The Little Sisters of the Poor object on religious grounds to the government hijacking their health insurance plan to provide contraceptives including some that can cause abortions.
They’ve filed a lawsuit and today the Supreme Court heard oral arguments in the case.
PRESS RELEASE: Lozier Scholar Submits Amicus Brief in Little Sisters Case | January 12, 2016
Michael New, Ph.D., an Associate Scholar with the Charlotte Lozier Institute, the education arm of Susan B. Anthony List, submitted an amicus curiae brief yesterday to the U.S. Supreme Court in Zubik v. Burwell and consolidated cases.
These cases represent a challenge against the Obamacare contraception mandate and its impact on the religious freedom of the Little Sisters of the Poor and other religious nonprofits. The religious nonprofit organizations are arguing that the so-called “accommodation” crafted by the Obama Administration violates religious freedom protections secured by the federal Religious Freedom Restoration Act (RFRA).
Last Thursday Alaska Governor Bill Walker announced that he would use his executive authority to expand Alaska’s state Medicaid program under the federal Affordable Care Act. Walker’s proposal would extend Medicaid eligibility to all Alaskans earning less than 133 percent of the poverty line. Walker reported that he sent a letter to the Alaska legislature’s Budget and Audit Committee, giving legislators the required 45-day notice of his plan. The committee can make recommendations, but Walker said he has legal authority to move forward without the legislature’s approval.
This action by Governor Walker will likely prompt both a political and a legal battle. Earlier this summer, the Republican-controlled state legislature rejected Walker’s plan to expand Medicaid. They even included language in the state’s budget prohibiting any such move. However, opinions from both the Alaska Department of Law and from the legislature’s legal counsel declared that the effort to block Walker likely doesn’t adhere to the state’s constitution.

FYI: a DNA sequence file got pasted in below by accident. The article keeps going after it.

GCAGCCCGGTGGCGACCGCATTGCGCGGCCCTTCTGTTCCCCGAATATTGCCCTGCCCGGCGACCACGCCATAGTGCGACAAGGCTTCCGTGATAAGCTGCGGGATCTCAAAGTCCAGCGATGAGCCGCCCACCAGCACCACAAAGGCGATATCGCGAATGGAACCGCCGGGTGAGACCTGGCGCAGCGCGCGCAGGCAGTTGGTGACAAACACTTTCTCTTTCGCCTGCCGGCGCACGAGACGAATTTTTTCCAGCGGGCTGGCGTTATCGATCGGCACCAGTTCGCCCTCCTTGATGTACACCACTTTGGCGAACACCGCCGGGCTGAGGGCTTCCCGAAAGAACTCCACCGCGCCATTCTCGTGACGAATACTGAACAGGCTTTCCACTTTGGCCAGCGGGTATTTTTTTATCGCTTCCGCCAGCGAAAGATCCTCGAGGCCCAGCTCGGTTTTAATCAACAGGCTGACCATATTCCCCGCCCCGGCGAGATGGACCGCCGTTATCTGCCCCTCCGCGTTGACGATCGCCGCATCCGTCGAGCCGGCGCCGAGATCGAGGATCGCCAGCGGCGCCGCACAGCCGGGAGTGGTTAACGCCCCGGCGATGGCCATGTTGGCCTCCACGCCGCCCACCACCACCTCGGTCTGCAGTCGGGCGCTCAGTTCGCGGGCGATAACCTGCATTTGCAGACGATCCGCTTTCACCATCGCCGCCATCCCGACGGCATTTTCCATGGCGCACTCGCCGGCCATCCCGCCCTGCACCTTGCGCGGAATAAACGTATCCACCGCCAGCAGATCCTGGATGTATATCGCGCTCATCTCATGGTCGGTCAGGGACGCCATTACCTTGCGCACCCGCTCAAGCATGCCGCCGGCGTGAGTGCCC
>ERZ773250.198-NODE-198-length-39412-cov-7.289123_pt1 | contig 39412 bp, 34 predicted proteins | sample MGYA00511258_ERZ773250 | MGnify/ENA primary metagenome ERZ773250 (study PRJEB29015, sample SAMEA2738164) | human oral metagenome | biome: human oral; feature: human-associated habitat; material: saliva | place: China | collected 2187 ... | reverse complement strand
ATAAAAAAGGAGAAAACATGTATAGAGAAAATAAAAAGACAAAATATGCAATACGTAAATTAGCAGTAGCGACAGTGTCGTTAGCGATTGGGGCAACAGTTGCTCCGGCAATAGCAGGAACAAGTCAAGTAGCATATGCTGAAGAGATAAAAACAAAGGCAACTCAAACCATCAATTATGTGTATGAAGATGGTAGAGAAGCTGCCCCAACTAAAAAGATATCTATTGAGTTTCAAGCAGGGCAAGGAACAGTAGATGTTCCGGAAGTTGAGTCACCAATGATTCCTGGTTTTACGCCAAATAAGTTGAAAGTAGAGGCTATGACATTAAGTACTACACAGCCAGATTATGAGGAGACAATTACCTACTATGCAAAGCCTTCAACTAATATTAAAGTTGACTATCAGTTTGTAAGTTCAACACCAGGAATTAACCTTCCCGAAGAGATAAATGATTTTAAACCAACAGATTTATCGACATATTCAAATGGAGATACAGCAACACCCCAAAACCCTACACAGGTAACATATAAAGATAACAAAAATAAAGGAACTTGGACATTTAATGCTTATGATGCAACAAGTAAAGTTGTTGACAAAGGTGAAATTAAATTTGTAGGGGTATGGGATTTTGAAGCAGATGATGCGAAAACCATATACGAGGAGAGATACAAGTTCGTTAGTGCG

A Pro-Life Setback in Iowa | June 25, 2015
Pro-lifers received some disappointing news last Friday when the Iowa Supreme Court unanimously struck down Iowa’s telemed abortion ban. In 2013, the Iowa Board of Medicine issued administrative regulations that required physicians to perform in-person examinations (rather than webcam consults) on women before prescribing abortion-inducing drugs. These regulations would have effectively banned the webcam abortion practice in Iowa, in which a woman could receive the abortion-inducing drugs through a remote-controlled drawer after speaking to a doctor via webcam. However, these administrative rules set off a flurry of legal challenges. In August 2014, a Polk County District Court judge ruled to uphold the ban. However, in September the Iowa Supreme Court issued a stay on the decision, allowing telemed abortions to continue.
This summer many people are anticipating the Supreme Court’s ruling in King v. Burwell. This case deals with whether health care exchange plans that are created by the federal government are eligible for federal tax subsidies. Right now the federal government is effectively running exchanges in about 34 states, a third of which allow the participation of insurance plans with elective abortion coverage. The ruling in this case has important implications for pro-life public policy. One major objection that pro-lifers had to the Affordable Care Act (ACA) was that it included taxpayer subsidies for exchange-based insurance plans that cover abortion.
This May, the Alaska state legislature will consider legislation that would expand Alaska’s Medicaid program. In this timely analysis, CLI Associate Scholar Michael J. New, Ph.D. elaborates four ways in which a Medicaid expansion in Alaska would likely increase the state’s abortion incidence.
Parental Involvement Laws Decrease Teen Suicide Rate | May 11, 2012
Dr. Michael New, adjunct scholar at the Charlotte Lozier Institute, writes on National Review Online of a new study by Sabia and Reese which shows that parental involvement laws for abortion reduce the suicide rates among teenage girls. The teen suicide rate for teenage girls stands at roughly 5 per 100,000, according to the Center for Disease Control’s […]